February 1, 2017

The Olympic Basin

What if those we ask to serve us were expected to be the ones to model reconciliation and forgiveness?

Bill Knott

This is not an Olympic year, and more’s the pity.

Perhaps, if it was, we might call attention to a new demonstration sport in hopes of gaining enough popular attention to make it a full-fledged medal event before the 2018 Winter Games in Pyeongchang, South Korea, or the 2020 Summer Games in Tokyo.

A brief history of the other demonstration sports that have succeeded in making the leap from regional favorite to international event reveals that only intense planning, advocacy, and repeated public exposure ensure a breakthrough. Unless the television broadcasts have been burying their coverage in the wee, small hours of the morning, I’ve yet to see the international competitions in cannon firing, fire-fighting, pigeon racing, kite flying, roller hockey, and life-saving that were once the darlings of sporting partisans.

What if those we ask to serve us were expected to be the ones to model reconciliation and forgiveness?

The event I’m proposing has a long but admittedly inconsistent history as an international activity. Early records point to an origin in the first century A.D., but only sporadic engagement through the medieval era. About the time of the sixteenth century Protestant Reformation, there was a decided upswing in popularity, with endorsements coming from various faith-based groups in succeeding centuries. None of these, however, has yet succeeded in achieving the worldwide renown necessary to guarantee a spot on the Olympic event line-up.

The demonstration sport I’m proposing?


Before you roll your eyes and turn the page, allow me to make the briefest of cases. As an official demonstration event on an Olympic stage (given the temperatures involved, I’m thinking Summer Games), the practices and competencies necessary to be world-class in foot-washing would be highlighted across both broadcast and social media. Gravel-voiced announcers would quietly intone the angle at which knees were bent; the positioning of the towel above the required basin; the visual symbolism of one human kneeling before another in a posture of humility and service.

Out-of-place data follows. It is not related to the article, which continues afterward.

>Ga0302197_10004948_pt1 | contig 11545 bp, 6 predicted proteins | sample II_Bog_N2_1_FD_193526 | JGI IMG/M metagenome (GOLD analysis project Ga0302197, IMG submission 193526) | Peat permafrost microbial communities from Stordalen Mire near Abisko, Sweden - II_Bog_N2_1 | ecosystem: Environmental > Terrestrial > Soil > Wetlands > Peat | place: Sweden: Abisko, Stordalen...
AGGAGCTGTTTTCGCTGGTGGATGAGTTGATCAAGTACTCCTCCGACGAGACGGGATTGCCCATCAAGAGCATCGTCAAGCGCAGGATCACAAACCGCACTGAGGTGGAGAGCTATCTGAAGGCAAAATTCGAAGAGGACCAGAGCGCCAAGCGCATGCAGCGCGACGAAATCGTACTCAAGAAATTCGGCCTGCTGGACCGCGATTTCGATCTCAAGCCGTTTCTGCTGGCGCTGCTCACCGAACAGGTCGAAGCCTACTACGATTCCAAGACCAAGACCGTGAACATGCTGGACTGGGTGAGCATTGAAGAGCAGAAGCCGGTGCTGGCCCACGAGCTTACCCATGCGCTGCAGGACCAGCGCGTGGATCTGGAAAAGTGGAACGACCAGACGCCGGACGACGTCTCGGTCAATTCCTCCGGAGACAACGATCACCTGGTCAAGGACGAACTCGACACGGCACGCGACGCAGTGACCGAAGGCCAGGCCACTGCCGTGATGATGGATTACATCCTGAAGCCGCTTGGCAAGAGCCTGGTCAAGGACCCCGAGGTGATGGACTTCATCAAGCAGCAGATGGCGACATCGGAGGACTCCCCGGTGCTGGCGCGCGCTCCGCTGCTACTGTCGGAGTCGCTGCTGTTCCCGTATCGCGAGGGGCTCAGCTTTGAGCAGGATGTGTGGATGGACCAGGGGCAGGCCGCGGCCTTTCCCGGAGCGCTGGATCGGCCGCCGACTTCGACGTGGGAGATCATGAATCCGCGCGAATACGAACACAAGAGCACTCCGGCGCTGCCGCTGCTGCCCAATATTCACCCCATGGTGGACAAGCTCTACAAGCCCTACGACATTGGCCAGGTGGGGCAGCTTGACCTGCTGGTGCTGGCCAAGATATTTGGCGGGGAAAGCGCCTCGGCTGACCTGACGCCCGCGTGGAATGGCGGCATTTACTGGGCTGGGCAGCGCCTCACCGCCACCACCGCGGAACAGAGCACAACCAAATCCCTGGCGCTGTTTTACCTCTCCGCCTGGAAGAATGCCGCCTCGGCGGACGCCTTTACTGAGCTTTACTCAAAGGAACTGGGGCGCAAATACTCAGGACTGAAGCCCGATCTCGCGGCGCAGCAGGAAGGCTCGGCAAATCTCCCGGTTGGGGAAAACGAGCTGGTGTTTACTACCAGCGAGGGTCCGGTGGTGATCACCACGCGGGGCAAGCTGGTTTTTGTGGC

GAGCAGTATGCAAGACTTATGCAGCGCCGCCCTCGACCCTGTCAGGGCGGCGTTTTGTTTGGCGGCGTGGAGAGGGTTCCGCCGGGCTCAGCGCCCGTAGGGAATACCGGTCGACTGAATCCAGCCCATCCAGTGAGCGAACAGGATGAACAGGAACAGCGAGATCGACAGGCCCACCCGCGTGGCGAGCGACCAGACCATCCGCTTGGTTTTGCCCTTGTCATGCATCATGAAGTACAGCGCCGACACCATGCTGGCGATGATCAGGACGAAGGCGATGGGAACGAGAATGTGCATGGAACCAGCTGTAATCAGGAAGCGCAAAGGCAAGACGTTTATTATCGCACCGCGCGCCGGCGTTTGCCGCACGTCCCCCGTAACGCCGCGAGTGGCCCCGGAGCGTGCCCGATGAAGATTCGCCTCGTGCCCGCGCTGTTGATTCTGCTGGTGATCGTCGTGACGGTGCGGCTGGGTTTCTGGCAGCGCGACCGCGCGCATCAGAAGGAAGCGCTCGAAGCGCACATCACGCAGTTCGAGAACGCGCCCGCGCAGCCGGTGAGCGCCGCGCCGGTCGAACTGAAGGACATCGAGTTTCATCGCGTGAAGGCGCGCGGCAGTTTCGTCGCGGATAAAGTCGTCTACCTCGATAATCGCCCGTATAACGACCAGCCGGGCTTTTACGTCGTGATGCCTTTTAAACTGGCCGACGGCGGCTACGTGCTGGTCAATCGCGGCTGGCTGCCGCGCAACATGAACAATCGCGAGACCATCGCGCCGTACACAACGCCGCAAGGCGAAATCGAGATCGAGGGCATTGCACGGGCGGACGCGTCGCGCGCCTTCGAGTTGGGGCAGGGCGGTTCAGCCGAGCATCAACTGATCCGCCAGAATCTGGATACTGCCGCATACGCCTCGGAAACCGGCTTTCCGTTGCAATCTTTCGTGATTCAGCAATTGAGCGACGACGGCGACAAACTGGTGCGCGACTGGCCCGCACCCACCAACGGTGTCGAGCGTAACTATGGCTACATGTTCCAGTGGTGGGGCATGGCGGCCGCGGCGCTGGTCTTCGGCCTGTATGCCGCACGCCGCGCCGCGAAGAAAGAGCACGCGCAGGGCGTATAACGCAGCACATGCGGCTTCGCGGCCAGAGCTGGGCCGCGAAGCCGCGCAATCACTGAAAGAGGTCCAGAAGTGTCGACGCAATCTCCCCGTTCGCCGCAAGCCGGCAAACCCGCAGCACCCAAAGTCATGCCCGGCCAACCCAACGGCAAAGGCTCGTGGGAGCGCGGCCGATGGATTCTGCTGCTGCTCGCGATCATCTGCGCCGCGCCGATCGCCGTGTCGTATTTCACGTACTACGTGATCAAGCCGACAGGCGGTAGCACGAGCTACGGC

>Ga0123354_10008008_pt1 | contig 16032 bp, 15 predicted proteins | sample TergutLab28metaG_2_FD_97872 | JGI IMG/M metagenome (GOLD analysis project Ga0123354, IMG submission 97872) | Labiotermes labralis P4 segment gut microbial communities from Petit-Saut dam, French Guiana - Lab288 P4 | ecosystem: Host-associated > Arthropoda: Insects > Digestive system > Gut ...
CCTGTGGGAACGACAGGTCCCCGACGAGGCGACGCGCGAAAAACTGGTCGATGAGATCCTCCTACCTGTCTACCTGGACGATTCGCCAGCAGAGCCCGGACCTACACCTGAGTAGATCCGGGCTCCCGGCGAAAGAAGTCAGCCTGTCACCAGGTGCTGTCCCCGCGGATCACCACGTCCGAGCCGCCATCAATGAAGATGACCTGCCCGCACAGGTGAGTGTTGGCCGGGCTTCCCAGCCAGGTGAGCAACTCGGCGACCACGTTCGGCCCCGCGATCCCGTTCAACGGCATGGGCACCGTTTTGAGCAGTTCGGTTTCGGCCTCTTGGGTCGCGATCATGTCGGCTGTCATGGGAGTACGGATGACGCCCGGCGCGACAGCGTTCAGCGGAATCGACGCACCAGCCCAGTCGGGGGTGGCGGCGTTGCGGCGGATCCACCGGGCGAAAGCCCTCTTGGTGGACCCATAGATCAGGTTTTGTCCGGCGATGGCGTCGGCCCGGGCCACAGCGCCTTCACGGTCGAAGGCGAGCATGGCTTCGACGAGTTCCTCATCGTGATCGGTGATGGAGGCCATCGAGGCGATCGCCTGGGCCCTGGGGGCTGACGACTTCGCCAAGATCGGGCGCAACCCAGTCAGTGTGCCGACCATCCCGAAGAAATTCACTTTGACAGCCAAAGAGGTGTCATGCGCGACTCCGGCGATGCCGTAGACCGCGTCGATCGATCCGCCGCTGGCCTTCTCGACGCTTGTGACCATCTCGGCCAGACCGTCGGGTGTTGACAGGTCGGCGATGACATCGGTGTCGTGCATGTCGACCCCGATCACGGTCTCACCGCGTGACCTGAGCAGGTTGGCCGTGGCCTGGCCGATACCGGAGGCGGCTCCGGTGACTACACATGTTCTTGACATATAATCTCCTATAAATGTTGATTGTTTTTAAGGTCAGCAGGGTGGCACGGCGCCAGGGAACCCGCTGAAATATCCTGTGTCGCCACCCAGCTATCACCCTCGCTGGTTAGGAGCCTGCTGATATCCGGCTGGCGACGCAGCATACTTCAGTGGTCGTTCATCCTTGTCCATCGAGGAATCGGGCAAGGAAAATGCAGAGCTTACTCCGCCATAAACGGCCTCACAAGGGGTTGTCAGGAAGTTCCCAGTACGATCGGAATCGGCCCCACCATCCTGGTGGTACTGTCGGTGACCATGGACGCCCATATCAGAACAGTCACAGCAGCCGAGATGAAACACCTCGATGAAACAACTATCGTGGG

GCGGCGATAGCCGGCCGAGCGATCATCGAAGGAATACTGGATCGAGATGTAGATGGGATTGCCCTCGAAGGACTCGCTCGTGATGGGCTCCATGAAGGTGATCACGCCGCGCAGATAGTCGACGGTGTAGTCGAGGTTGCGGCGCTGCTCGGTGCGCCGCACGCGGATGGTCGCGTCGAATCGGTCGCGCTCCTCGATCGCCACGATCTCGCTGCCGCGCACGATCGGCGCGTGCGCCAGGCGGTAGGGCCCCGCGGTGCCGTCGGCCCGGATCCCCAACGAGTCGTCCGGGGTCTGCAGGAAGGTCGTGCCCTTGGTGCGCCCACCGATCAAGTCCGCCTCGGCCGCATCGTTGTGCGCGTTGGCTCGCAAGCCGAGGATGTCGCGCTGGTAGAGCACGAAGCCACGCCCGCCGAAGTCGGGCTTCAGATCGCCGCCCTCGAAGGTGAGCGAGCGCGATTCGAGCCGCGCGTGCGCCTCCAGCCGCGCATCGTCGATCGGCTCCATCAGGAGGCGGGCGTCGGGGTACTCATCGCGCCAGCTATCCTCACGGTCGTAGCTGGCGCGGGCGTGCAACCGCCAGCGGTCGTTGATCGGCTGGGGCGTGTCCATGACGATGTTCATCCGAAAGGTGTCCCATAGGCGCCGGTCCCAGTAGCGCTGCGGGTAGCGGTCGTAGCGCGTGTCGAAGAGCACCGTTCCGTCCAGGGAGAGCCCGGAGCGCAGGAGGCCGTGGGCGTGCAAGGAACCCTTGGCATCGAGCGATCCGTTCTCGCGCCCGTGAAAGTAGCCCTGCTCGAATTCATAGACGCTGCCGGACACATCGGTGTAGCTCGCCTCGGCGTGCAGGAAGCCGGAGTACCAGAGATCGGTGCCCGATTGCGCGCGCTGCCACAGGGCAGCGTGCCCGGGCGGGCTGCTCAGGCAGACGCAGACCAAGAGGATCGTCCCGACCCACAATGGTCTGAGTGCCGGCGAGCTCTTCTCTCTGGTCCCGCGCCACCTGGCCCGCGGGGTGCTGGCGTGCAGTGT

Leaders, religious and otherwise, would be required by reporters everywhere to give their opinion of the new event: “Do you think it’s worthy to be included in the Games?” “Have you ever washed another person’s feet?”

Sales of metal basins would probably skyrocket. Egyptian cotton towels would suddenly be all the rage. Humility might even become popular.

Which is all to say that we shouldn’t be holding our breath that foot-washing will ever reach the podium as an Olympic event.

Despite how much we need it.

And for all this, foot-washing truly isn’t an optional event, at least for committed followers of Jesus. “Now that I, your Lord and Teacher, have washed your feet, you also should wash one another’s feet,” Jesus said 2000 years ago (John 13:14). And while it doesn’t fit the definitions of a modern sport—a playing field; arcane and frequently conflicting rules; intense discussions on a hundred radio call-in shows—wouldn’t it be somehow wonderful if believers suddenly felt compelled to be truly good at it, even up to the edge of righteous competition?

What if, instead of resorting to our fiery blogs and ad hominem attacks on those who disagree with us, we found ourselves compelled by public expectation—and the commands of Jesus—to be kneeling at each other’s feet, admitting the inexcusability of our pride and posturing, and praying for the one whose feet may not need washing half so much as our own?

What if those we ask to serve us—leaders in the church of Jesus—were expected to be the ones to model reconciliation and forgiveness? What if, instead of speaking into microphones, they covenanted to speak in low tones—person to person—where none save the Spirit may hear, and peace has a chance of reaching the podium?

I’m not holding my breath that foot-washing will yet make the cut as an Olympic event. But I’m willing to spend my breath—and some ink—to raise its profile as a demonstration event among those who say with Paul, “ I press on toward the goal to win the prize for which God has called me heavenward in Christ Jesus” (Phil 3:14).